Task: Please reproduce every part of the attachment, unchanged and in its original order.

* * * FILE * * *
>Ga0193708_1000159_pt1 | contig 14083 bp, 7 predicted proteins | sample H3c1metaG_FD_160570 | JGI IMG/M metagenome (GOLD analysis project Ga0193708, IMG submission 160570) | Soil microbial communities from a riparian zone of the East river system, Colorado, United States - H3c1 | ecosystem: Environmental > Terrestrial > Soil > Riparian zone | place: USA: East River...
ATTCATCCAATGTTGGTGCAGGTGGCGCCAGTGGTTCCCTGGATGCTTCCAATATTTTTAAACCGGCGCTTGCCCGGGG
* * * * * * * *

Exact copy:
>Ga0193708_1000159_pt1 | contig 14083 bp, 7 predicted proteins | sample H3c1metaG_FD_160570 | JGI IMG/M metagenome (GOLD analysis project Ga0193708, IMG submission 160570) | Soil microbial communities from a riparian zone of the East river system, Colorado, United States - H3c1 | ecosystem: Environmental > Terrestrial > Soil > Riparian zone | place: USA: East River...
ATTCATCCAATGTTGGTGCAGGTGGCGCCAGTGGTTCCCTGGATGCTTCCAATATTTTTAAACCGGCGCTTGCCCGGGG